Scientists have discovered a human skull in Greece which is a whopping 210,000 years old!
Experts say it is the earliest evidence for modern humans outside Africa.
If the claim is verified - and many scientists want more proof - it is an important discovery because it changes the timeline of our species and pushes back the arrival of the first Homo sapiens (the scientific name for the human species) into Europe by 150,000 years.
It had been thought that Neanderthals had the continent to themselves - but now it seems that our species and Neanderthals interacted for much longer.
What is a Neanderthal?
Neanderthals are our extinct ancient relatives, but they were a distinct species called Homo neanderthalensis.
Together with an Asian people known as Denisovans, Neanderthals are our closest ancient human relatives.
We now know that Neanderthals were stocky with strong arms and hands, and that they had large skulls - longer and lower than ours - with sloping foreheads and no chin.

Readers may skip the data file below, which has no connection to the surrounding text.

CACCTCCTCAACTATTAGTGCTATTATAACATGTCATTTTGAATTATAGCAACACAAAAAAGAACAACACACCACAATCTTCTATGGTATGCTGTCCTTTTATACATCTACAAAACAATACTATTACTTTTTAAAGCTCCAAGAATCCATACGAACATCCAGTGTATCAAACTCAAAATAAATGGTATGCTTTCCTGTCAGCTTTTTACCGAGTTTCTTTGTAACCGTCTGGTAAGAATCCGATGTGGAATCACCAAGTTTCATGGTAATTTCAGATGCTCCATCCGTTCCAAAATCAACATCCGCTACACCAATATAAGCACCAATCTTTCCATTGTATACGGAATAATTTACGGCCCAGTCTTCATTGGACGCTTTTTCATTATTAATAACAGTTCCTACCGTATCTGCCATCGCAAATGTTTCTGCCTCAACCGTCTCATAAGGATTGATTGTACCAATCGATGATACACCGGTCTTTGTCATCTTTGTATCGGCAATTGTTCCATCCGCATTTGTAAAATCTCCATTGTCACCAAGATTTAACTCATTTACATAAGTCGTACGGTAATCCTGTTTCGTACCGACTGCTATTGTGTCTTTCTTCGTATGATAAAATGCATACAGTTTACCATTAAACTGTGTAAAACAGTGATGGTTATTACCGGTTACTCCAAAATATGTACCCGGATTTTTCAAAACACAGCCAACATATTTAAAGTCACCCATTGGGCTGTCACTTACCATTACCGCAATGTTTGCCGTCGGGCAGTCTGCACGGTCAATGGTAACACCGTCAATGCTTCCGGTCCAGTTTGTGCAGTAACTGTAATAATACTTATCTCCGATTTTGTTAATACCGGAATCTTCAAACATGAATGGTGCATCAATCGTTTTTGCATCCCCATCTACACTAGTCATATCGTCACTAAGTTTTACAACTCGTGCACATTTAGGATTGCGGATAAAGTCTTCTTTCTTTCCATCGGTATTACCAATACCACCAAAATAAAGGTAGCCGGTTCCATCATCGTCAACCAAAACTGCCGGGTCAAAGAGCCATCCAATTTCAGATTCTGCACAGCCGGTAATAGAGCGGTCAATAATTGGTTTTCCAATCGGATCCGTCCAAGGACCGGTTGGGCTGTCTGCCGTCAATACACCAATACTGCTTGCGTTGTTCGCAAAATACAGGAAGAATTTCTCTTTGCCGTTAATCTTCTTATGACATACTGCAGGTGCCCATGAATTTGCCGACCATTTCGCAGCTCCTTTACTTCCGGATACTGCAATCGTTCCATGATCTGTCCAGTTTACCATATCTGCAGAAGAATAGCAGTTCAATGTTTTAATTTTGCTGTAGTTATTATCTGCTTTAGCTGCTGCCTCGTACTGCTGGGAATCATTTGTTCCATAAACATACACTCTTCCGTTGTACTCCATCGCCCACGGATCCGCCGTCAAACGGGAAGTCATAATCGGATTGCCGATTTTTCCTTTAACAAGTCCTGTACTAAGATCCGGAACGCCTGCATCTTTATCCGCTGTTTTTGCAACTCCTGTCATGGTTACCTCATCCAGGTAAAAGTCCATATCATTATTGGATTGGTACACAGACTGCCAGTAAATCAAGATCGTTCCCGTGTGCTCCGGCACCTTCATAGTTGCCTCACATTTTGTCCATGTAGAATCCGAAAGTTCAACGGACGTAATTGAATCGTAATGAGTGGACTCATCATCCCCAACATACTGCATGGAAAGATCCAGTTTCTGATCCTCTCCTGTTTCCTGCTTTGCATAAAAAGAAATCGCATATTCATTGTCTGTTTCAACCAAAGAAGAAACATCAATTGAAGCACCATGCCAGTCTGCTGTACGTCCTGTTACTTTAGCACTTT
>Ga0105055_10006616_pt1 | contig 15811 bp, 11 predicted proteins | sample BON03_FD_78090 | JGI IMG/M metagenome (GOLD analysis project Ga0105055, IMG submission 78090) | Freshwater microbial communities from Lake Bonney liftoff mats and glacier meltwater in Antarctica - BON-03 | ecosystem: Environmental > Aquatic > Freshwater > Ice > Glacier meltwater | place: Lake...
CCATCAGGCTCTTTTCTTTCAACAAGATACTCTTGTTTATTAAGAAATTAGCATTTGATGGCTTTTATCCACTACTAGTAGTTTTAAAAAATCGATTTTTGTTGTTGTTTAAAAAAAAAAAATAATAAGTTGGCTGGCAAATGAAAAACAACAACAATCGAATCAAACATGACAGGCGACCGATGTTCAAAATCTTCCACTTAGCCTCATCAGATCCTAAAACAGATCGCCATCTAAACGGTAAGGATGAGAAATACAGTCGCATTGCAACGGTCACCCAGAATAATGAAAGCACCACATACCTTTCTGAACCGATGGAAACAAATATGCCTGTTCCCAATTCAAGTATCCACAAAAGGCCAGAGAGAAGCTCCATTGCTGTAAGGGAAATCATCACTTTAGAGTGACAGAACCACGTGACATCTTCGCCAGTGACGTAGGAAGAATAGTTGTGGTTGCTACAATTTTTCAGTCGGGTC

Modern humans "at least 210,000 years old"
The 210,000-year-old human skull was found in Apidima Cave in Greece alongside a second skull which is estimated to be 170,000 years old and has Neanderthal features.
The two fossilized human skulls were discovered in the late 1970s, but had not been described in detail until now.
Researcher Katerina Harvati and colleagues used modern dating and imaging techniques to compare the two skulls.
The 170,000-year-old skull has Neanderthal-like features, such as a thick, rounded brow ridge.
Whereas the 210,000-year-old skull has a combination of modern human and ancestral features, such as a rounded back of the skull, a characteristic unique to modern humans. Being at least 210,000 years old means that it predates the previously reported oldest Homo sapiens in Europe by more than 150,000 years.
These findings suggest that modern humans moved out of Africa earlier, reaching further than previously thought.